In this input end “windSpeed_tenMeters_”,whether the bigger the number of wind speed in summer,the more comfotable the environment. If it is not,what the mechanism of the “ladaybug outdoor comfortable calculator” is.I hope some can help me ,Thanks!

Wind speed is one of the inputs to calculate UTCI. You can read more about UTCI at www.utci.org as suggested in the component description.

NOTE: I’m not sure if you are suggesting that the results doesn’t change with changing the input values or are you asking about the basis of the calculation. I assumed it’s the second one. If it is the first one then you should provide your input and output values so we can help you with your question.

Outdoor thermal comfort is a complex phenomena. In addition to the website @mostapha mentioned, I would also recommend checking this paper.

How does the air movement really help?
It helps with convection and therefore helps with evaporating sweat from the skin. This effect is called “physiological cooling.”

So yes, to a certain extent wind of tolerable speeds will help. I say that because excessive wind speeds are not well received in public realms. Please look for the Beaufort Scale and the Lawson’s criteria on pedestrian comfort to know more about the effects of excessive wind speeds on outdoor human comfort.

Also, please note that when you use wind velocity from the weather data, the UTCI you get is a city level UTCI. It is UTCI that someone who is walking at the speed of 4 km/h in an open farm can experience. In order to calculate site specific UTCI, CFD simulations are required.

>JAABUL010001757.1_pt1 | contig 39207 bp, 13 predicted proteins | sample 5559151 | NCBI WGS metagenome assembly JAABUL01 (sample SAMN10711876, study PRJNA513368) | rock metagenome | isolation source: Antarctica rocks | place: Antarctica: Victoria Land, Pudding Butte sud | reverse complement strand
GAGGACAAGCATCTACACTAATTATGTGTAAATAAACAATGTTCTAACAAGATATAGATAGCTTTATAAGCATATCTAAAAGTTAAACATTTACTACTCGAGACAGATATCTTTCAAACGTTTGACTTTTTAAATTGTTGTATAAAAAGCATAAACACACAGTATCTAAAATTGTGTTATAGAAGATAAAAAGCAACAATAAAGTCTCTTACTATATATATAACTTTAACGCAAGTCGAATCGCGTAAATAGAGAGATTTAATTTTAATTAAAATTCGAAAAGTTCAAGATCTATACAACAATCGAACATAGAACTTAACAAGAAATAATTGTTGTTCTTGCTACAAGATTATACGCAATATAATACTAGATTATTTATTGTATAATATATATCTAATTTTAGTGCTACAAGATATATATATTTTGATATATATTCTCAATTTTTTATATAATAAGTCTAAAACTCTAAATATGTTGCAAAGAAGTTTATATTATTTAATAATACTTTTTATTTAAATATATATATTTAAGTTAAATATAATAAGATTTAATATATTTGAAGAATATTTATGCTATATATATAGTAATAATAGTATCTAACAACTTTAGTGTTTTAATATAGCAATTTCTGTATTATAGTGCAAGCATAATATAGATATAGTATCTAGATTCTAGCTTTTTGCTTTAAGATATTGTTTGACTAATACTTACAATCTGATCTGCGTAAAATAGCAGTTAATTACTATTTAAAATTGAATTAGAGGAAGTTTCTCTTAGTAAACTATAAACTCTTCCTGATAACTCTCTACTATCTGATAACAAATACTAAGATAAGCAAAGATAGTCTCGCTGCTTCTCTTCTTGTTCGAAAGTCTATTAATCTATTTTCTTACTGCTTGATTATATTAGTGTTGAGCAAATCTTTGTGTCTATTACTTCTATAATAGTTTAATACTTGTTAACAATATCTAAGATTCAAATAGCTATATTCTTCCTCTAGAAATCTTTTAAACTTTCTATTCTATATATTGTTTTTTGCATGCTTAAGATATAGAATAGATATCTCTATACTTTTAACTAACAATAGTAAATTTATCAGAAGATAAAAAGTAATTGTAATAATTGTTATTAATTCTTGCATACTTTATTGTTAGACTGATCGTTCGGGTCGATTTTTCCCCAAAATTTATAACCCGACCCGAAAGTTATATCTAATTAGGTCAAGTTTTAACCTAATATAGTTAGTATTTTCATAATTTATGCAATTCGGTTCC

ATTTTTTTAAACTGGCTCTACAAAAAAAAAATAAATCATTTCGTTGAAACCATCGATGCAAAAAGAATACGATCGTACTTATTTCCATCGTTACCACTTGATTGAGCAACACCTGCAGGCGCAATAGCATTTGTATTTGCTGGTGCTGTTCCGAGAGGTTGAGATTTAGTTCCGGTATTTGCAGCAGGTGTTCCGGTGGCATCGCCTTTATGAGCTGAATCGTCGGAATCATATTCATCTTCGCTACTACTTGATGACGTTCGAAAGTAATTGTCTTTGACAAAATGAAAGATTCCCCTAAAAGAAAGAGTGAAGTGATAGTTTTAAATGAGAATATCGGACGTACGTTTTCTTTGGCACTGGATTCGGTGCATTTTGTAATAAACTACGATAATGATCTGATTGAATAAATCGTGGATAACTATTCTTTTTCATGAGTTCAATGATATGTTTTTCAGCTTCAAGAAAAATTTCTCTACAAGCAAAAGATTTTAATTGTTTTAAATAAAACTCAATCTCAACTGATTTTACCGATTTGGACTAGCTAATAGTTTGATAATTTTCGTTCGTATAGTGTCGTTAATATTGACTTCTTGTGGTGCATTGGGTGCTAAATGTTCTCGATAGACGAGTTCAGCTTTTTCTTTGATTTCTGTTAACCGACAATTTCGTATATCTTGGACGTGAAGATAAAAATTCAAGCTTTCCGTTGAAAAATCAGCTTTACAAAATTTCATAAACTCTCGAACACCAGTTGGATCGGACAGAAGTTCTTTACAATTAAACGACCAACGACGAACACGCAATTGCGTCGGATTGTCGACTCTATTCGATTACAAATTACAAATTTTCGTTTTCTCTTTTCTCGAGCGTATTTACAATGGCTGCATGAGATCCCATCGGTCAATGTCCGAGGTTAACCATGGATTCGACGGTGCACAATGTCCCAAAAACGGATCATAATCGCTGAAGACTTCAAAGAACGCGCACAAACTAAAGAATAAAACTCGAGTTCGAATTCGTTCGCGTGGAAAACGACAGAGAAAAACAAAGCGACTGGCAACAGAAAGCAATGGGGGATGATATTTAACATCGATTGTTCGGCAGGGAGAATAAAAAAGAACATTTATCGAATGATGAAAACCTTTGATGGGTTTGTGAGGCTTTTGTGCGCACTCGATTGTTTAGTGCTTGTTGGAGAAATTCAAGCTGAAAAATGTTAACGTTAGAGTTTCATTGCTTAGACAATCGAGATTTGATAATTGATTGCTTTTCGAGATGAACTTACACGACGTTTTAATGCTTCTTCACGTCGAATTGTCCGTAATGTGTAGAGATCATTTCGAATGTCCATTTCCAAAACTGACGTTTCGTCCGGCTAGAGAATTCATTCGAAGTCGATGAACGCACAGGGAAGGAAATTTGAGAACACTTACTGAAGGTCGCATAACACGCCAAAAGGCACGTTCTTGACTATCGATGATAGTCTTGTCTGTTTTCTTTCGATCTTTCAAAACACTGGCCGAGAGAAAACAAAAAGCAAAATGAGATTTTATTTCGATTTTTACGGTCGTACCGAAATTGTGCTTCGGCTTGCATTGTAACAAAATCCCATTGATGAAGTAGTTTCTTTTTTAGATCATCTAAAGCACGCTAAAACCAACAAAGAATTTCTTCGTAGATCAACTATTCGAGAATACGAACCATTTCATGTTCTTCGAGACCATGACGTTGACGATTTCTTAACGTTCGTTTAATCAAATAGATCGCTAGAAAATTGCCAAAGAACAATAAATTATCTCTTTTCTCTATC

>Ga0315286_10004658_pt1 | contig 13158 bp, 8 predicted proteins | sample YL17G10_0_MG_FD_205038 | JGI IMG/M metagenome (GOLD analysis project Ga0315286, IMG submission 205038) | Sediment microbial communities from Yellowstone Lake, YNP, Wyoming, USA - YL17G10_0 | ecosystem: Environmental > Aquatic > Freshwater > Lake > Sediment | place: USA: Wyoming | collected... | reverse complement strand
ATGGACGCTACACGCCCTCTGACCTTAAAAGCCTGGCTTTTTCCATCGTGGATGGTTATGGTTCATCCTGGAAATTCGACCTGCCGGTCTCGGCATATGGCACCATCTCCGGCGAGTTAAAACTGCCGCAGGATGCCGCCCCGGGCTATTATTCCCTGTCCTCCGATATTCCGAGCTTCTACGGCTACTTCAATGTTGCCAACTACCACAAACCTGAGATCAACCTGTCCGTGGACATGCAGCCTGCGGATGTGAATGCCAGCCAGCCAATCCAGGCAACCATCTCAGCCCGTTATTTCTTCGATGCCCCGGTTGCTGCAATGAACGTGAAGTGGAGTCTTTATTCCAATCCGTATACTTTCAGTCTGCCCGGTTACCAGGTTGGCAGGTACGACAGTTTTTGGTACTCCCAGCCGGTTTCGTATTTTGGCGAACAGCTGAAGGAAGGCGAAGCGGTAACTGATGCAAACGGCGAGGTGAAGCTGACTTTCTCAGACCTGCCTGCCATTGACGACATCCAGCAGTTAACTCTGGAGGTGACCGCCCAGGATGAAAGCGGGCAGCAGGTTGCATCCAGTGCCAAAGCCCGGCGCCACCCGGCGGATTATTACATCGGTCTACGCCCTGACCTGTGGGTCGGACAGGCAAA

Lastly, it has been observed in many sensitvity analysis studies of UTCI that the incident solar radiation is the variable that has the biggest impact on UTCI.

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@devang my understanding of the Beaufort Scale is that it measures pedestrian comfort in terms of pedestrian safety, and not thermal comfort. Can you find any references that help translate the Beaufort index to cooling effect?
The Lawson Comfort Criteria is more relevant because it defines a range of suitable wind conditions in an urban environment based on speed and duration. The Lawson Comfort Criteria assumes that humans compensate for thermal discomfort with changes to clothing and people will be appropriately dressed for the weather conditions. It should be noted that the Lawson Comfort Criteria was designed based on research in cold climates and does not reflect the desired wind speeds in hot conditions, when air movement can add a cooling effect (3).

(2) T.V. Lawson, Building Aerodynamics (Imperial College Press, April 2001), 125-135.

(3) Task Committee on Outdoor Human Comfort of the Aerodynamic Committee of the American Society of Civil Engineer (ASCE). Outdoor Human Comfort and It’s Assessment . (American Society of Civil Engineers, 2003).

The UTCI calculation was derived from studying individuals while walking (135 W/m2). I’ve interpreted this as the UTCI metric only being directly appropriate for individuals at the same metabolic rate. Have you seen any attempts to convert the UTCI temperatures for a sedentary person?

Hi @KitElsworth
I have not come across any reference that pedestrian safety and thermal comfort.

In hot & humid climates, designers have a tendency to expect / achieve high wind velocities to influence the thermal comfort. I believe that pedestrian comfort shall also be monitored in presence of such tendencies therefore I recommended here.

One of the assumption of the reference condition for UTCI is indeed that a human is walking at the speed of 4km/h at the metabolic rate of 135 w/m2. I was aware of that. Thanks for pointing that out. It was lazy of me to mention that “it is UTCI someone who is standing in an open farm can experience.” I will edit that statement.

I didnt mean to point out any laziness! I simply wanted to jump at the opportunity to see if anyone has been able to utilize UTCI for sedentary activity. This has been a topic of interest for me but a topic that has been on the “back-burner” for quite some time now. Thanks for the extra insight @devang